After bowling two of the first three overs, Shaheen was taken out of the attack. He returned at the end of the 17th with Kings at 168 for 6 and then proceeded to trouble the Kings’ lower-order batsman. Shaheen nearly dismissed Waqas Maqsood with back-to-back yorkers in the 18th finally removed him in the 20th with the same ball. He then proceeded to york Mohammad Amir as well – with a massive celebration once again. He ended the innings with a 151kph delivery to restrict Kings to 186 for 9.
Sharjeel, Nabi dominate between Shaheen’s spells
After Azam fell in Shaheen’s third over, Kings slid further when they lost Joe Clarke and Colin Ingram off back to back deliveries in the fifth. Clarke was run-out for 4 trying to complete a single while Ingram was out to an Ahmed Daniyal yorker for a first-ball duck.
That brought Sharjeel and Nabi together and they responded by smoking 16 runs off the sixth over, delivered by Mohammad Hafeez. Sharjeel was the aggressor, hitting sixes off Haris Rauf and Wiese in the following overs, the latter bringing up his half-century in the tenth over off 34 balls. Nabi then hammered Samit Patel for two sixes and a four in an 11th over that leaked 21 runs before Sharjeel fell at the start of the 13th trying to look for another big hit. Sharjeel’s 39-ball 64 had 56 runs that came off either fours or sixes.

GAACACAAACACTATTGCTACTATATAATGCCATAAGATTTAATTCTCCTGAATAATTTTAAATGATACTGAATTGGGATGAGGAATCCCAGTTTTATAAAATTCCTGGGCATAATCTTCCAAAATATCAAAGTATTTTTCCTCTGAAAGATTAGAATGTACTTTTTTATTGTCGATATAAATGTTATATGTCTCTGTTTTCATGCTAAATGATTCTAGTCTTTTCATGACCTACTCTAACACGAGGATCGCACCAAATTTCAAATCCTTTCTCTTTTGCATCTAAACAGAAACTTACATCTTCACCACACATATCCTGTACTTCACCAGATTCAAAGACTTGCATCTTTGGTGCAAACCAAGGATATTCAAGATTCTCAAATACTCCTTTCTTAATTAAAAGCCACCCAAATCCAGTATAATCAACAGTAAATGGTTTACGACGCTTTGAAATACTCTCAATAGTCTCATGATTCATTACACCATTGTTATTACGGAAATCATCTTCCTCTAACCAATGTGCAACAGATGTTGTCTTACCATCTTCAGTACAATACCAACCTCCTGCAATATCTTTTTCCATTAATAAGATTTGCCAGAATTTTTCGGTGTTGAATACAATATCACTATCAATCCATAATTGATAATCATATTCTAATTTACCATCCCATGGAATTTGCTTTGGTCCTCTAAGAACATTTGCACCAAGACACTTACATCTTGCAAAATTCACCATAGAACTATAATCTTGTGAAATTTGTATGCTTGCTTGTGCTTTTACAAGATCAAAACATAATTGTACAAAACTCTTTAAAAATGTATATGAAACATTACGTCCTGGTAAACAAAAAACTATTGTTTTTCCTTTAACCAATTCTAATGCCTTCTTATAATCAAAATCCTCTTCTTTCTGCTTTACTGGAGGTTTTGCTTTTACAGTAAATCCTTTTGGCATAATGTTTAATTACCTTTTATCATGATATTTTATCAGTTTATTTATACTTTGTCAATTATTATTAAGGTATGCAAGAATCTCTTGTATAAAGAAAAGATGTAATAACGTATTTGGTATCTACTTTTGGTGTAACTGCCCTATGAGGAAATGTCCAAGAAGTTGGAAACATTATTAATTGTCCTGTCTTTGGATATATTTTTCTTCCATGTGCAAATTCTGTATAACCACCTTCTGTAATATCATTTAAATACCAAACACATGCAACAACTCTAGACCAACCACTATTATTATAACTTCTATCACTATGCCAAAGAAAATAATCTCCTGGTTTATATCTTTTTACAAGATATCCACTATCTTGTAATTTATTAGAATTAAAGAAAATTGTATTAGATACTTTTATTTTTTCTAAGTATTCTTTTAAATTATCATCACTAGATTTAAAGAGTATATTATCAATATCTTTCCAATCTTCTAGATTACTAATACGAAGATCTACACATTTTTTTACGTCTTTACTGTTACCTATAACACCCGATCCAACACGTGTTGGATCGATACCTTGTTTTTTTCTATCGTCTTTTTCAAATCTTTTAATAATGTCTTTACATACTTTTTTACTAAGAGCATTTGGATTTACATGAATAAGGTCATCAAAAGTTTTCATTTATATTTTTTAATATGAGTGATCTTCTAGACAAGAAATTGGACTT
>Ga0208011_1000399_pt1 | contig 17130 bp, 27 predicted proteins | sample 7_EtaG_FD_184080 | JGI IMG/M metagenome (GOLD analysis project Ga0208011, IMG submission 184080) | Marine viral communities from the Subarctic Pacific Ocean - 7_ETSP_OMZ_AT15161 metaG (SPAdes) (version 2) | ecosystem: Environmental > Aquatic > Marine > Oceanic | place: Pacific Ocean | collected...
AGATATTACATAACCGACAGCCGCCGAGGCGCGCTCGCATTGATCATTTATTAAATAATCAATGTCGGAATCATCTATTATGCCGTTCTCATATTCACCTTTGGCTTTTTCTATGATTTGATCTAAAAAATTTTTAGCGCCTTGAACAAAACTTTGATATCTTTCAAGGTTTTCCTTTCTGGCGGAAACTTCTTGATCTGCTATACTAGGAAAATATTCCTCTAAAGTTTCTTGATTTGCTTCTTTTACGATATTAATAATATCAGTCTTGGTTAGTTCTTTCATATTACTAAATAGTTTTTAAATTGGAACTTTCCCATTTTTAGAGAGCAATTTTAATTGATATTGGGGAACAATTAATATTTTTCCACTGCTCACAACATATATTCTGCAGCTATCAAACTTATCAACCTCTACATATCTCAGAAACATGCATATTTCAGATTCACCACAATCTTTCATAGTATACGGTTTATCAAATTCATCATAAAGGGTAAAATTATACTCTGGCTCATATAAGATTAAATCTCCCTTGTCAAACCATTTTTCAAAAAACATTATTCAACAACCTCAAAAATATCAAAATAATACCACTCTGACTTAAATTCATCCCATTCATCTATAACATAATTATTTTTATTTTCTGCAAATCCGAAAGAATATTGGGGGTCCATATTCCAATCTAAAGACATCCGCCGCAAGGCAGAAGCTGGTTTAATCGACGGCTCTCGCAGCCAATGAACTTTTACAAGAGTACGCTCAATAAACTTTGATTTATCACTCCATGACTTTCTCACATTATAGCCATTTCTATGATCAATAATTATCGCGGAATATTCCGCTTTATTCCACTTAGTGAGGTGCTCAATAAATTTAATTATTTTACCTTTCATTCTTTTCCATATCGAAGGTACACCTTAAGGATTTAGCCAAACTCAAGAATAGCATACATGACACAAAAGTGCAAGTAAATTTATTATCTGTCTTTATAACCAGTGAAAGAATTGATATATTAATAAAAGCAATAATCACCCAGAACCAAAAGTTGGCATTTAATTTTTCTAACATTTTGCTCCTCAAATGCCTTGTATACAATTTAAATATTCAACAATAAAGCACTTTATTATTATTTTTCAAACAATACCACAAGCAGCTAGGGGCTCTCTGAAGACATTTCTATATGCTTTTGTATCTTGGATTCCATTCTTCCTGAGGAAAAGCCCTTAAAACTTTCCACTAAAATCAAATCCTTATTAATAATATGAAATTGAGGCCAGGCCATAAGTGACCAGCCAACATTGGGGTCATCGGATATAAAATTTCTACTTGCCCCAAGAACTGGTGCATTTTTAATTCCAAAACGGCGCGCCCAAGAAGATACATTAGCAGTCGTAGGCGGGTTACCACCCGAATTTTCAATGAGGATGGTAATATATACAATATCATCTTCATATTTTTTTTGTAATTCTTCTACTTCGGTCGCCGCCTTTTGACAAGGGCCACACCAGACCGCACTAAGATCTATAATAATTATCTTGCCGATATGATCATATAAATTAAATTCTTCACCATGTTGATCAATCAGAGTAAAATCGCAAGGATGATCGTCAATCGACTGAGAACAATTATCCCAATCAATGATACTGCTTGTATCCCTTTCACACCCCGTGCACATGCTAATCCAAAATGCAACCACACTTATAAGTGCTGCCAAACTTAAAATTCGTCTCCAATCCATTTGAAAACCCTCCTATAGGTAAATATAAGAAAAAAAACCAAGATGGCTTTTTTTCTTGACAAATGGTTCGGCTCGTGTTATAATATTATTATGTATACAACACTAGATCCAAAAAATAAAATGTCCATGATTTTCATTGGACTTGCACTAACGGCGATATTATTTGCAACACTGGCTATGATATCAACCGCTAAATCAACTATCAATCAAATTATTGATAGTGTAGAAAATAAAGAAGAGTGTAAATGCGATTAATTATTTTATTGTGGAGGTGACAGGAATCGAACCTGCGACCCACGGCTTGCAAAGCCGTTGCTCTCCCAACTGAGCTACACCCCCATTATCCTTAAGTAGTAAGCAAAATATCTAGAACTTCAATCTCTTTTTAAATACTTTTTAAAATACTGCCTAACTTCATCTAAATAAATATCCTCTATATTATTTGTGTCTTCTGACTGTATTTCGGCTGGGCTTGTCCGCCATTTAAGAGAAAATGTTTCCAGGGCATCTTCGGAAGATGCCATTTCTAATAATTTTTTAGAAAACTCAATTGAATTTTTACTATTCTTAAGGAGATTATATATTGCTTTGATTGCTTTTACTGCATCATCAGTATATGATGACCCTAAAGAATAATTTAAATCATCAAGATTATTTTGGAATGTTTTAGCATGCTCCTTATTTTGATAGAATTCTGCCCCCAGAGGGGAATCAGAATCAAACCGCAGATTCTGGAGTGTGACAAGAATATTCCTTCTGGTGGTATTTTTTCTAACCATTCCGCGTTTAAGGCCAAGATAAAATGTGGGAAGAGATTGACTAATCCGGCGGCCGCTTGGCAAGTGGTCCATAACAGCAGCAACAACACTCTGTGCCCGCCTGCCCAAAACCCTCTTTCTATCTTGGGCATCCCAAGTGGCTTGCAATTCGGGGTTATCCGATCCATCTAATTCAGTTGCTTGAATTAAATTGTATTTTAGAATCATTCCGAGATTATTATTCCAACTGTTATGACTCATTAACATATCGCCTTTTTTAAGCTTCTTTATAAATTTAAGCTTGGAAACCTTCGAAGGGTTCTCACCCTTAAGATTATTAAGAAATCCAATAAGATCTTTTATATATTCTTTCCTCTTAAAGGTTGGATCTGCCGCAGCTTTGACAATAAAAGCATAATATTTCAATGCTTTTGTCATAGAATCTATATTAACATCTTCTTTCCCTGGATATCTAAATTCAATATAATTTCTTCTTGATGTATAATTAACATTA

Nabi then took over from where Sharjeel left, hitting Wiese and Rauf for plenty in the late middle overs, helped by some wayward deliveries that included a useful mix of full tosses and short balls. However, he fell in the 16th over for his 35-ball 57 when he sliced a Rauf slower ball to extra cover. Christian brought out his long handle to clobber a 14-ball 27 but his dismissal, coupled with Imad Wasim’s deflated Kings’ charge into the death overs. They went at just six per over from overs 16 to 20 to set a total far lesser than the 200-plus they were aiming for at one stage.
Amir’s mixed day
Shaheen’s over-the-top celebration at dismissing Amir, who batted at No. 10, probably fired the senior bowler up because when he took the new ball in the chase, he was raring to go. With Zaman not finding a run off the first three balls, Amir went up to the batsman to say a few words, and off the fourth ball eked out a wicket. Zaman, trying to get Qalandars off the mark, tried to take a single, only to cause a run-out that saw Sohail out for a duck without facing a ball. Amir then bowled a full ball to No. 3 Joe Denly to bowl him for a first-ball duck as the first over was a double-wicket maiden. His second over – the chase’s third – was equally entertaining but yielded seven runs. However, the opening spell was menacing.